Small-to-midsize theater and dance companies become nomadic tribes without a single home. The recently departed New Theatre performed in venues all over the city, as did the short-lived Actors Renaissance Theatre, whose founders, Nic and Lori Kessler, just moved to Florida. Off the Cuff Productions began in the city, moved to West County in 1995 and returned to the city last year, performing at St. Louis University. Off the Cuff's Scott Sears concurs with Wassilak's assertion that it takes more than an "up by the bootstraps" mentality for a nonprofit company to convert a building into a theater. "We're looking at a building right now, and we're talking about the environmental issues, handicapped accessibility. All of a sudden you run up a list and you go, "I don't have a budget for that.' But those are all things you need to serve the public."
The particular audience a company attracts determines performance-space prerequisites as well. "You could find a neat space downtown," Sears readily admits, "but if you don't have parking or proximity to restaurants in a district that makes you feel safe -- we have a lot of clientele that just is not going to come. They came to the university because it was well lit, but you had to drag them out."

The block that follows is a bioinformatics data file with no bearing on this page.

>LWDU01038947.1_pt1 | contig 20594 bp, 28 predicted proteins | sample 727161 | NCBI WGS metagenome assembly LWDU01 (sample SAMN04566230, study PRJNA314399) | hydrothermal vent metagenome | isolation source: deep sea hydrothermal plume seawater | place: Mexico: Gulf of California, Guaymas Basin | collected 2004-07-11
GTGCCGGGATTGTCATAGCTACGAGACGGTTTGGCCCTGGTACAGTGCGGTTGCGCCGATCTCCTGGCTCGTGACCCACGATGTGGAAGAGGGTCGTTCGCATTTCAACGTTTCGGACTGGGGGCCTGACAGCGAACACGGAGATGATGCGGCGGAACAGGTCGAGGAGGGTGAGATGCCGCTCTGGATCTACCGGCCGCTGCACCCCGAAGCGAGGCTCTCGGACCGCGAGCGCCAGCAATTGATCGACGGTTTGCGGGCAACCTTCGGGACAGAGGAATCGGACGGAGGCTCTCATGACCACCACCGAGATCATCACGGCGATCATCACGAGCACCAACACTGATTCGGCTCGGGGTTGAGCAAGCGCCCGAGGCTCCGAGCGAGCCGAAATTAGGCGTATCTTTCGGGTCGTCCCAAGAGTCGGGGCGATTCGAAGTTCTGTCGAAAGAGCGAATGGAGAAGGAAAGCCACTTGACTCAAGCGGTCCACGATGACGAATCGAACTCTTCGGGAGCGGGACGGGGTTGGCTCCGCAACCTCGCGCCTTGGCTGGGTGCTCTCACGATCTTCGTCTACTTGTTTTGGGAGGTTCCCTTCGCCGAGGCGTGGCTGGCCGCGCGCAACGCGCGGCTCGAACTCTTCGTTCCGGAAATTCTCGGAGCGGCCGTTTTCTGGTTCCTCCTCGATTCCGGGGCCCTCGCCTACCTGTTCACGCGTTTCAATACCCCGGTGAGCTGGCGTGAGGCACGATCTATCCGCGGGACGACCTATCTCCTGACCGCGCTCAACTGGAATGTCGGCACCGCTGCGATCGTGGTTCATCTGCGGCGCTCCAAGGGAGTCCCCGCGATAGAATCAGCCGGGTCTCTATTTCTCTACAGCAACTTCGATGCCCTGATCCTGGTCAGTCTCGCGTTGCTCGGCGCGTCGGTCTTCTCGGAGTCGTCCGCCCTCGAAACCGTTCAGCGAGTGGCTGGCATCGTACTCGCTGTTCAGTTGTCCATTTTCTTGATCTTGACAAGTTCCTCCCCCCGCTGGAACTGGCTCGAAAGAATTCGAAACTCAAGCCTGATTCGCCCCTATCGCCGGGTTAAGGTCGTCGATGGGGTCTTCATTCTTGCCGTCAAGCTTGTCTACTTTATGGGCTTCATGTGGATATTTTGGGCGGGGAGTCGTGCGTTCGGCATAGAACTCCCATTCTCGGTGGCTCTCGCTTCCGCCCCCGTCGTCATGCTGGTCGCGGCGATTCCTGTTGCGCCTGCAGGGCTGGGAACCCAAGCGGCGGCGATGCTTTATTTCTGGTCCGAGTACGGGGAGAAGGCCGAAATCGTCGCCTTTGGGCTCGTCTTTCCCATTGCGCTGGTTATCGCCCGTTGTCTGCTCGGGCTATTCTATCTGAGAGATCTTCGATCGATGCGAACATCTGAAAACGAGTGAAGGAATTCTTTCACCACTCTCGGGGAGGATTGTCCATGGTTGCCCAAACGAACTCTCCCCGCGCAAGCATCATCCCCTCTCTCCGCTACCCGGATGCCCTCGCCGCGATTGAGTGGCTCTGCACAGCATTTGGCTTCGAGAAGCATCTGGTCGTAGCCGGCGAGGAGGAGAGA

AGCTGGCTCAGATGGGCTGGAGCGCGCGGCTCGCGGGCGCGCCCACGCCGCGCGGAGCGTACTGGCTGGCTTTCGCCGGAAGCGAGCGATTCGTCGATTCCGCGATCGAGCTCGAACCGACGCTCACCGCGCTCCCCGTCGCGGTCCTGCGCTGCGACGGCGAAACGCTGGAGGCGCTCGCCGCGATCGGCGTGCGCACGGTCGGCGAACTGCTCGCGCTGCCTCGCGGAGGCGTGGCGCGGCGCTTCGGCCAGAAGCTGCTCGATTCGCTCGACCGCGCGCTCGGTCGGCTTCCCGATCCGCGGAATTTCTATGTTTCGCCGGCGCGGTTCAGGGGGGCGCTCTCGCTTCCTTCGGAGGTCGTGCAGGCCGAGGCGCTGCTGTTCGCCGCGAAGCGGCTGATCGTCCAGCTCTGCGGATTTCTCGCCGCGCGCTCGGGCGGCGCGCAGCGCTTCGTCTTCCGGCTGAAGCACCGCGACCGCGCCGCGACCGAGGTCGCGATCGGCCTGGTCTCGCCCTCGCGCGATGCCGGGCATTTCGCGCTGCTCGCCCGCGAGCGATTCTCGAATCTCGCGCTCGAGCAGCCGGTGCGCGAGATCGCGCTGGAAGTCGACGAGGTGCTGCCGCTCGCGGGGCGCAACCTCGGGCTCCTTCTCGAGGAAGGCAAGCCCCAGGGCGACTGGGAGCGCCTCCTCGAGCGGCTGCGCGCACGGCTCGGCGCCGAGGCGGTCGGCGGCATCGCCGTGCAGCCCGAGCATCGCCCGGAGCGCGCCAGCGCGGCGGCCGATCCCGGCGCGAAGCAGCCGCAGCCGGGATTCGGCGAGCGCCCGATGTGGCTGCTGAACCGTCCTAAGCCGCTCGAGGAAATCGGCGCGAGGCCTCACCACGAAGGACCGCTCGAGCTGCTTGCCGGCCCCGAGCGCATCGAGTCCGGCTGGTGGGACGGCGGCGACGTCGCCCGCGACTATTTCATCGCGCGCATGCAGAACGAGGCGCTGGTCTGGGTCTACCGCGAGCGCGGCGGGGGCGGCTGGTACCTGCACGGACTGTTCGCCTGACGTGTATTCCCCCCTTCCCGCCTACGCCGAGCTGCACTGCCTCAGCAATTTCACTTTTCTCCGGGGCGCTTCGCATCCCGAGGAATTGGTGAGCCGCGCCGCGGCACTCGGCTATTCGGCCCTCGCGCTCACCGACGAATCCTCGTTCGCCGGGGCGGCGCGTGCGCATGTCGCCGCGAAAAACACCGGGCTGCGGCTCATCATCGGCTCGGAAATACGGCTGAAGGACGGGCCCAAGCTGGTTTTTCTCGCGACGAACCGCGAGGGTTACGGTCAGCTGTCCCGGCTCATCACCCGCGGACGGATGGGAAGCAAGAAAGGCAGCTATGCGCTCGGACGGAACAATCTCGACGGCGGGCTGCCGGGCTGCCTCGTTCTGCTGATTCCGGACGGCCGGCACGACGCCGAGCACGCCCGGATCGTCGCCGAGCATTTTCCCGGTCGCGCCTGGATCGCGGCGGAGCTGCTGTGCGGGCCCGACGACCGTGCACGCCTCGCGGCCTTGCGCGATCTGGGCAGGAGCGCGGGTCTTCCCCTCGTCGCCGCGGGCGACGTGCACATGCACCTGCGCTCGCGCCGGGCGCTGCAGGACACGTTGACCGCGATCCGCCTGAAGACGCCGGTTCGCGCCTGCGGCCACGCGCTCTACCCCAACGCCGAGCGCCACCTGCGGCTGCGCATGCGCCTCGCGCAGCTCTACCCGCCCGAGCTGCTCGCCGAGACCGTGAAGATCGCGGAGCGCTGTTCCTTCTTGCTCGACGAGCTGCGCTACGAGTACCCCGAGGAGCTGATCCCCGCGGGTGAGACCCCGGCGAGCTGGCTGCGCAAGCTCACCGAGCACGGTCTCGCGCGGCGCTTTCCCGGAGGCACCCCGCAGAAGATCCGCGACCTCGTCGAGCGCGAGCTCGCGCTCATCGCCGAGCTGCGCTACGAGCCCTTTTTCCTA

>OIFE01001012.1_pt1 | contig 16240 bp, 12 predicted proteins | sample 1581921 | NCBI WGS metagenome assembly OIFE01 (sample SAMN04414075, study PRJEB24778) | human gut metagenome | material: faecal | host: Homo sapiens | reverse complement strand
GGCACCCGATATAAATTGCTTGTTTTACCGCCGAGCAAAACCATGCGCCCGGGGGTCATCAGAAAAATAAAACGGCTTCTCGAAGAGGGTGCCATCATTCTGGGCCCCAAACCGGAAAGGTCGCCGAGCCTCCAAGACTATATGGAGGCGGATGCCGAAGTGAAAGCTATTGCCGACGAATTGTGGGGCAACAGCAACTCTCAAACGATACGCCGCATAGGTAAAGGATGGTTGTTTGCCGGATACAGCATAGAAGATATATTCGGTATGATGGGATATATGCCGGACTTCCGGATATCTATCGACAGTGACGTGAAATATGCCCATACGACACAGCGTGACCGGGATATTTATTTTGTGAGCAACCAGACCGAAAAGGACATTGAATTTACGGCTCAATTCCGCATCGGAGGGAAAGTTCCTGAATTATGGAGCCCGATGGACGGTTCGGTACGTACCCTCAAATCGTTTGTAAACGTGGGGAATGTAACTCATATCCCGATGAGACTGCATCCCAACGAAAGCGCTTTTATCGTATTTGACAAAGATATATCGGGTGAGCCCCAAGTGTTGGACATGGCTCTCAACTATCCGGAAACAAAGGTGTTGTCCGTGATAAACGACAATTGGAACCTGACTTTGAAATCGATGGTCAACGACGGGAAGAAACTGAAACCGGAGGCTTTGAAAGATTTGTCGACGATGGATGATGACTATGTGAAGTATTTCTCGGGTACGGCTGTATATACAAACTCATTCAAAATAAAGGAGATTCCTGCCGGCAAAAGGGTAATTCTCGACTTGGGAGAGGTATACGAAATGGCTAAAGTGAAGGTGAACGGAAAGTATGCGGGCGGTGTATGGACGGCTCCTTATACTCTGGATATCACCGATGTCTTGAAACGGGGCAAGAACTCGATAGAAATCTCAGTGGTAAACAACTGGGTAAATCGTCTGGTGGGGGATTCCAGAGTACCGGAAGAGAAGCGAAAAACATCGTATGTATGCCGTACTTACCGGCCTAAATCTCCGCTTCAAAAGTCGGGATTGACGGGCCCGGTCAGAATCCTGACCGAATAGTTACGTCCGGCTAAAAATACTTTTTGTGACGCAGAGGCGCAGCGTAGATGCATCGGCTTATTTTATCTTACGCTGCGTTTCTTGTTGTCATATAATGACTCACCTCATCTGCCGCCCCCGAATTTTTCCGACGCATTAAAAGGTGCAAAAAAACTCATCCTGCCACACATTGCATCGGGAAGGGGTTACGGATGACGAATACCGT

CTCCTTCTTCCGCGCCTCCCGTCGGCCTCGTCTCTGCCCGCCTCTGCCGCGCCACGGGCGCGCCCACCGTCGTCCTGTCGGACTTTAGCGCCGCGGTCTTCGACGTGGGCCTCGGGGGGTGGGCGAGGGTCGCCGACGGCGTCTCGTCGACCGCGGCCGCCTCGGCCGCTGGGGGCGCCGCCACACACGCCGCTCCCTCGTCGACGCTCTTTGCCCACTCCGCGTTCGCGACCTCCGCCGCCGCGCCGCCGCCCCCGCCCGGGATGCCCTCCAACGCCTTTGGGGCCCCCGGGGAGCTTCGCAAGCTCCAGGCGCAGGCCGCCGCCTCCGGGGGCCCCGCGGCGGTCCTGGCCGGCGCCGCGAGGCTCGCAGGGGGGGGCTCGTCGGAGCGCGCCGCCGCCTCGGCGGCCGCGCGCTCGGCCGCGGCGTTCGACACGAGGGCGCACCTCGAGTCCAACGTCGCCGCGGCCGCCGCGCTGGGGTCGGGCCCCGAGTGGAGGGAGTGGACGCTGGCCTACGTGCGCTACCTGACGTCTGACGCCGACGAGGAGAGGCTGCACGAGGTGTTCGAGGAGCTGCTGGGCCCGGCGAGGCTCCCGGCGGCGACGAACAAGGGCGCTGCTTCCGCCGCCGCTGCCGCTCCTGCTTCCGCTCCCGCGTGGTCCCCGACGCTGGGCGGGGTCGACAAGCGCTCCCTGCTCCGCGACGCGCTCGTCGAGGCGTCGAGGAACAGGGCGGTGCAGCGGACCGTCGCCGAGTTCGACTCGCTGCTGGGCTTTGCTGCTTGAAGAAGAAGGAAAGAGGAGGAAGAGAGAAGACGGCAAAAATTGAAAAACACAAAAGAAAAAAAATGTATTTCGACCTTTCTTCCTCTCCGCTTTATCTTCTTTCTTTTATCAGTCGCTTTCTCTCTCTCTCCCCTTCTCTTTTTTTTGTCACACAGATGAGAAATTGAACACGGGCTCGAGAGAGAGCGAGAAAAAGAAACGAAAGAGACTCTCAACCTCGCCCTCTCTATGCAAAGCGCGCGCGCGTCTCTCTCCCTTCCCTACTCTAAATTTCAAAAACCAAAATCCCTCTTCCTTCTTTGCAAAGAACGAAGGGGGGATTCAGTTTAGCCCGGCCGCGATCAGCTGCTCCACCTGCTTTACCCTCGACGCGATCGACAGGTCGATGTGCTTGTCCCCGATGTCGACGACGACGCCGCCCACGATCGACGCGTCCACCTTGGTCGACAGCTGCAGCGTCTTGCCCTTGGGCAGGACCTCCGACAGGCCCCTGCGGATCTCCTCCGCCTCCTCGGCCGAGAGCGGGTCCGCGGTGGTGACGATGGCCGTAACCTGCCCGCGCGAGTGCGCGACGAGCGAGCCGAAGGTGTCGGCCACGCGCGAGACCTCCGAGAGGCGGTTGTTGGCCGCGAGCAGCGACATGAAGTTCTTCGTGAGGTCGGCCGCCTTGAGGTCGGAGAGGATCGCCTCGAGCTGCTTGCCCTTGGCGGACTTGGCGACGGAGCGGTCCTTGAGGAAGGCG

But then, if you have to drag them out, there may be larger issues for St. Louis performers to consider than comfortable seating and secure parking. The discussion of a need for space is usually conducted by the performing-arts groups themselves. As long as this discussion has been going on -- and it seems as if it has always been going on -- there has yet to be heard a groundswell of concern from theatergoers. People are saddened by the loss of Muny 1st Stage and The New Theatre, are distressed by the controversy at the St. Marcus (where the church congregation that's supplied a home to That Uppity Theatre Company, the AC/DC Series, New Line Theatre and CJ Productions is now reassessing its commitment to the "cutting edge"), but who, exactly, is expressing an undying need for a cozy black box in which to see the latest David Mamet or Christopher Durang or to witness Karen Finley's excesses?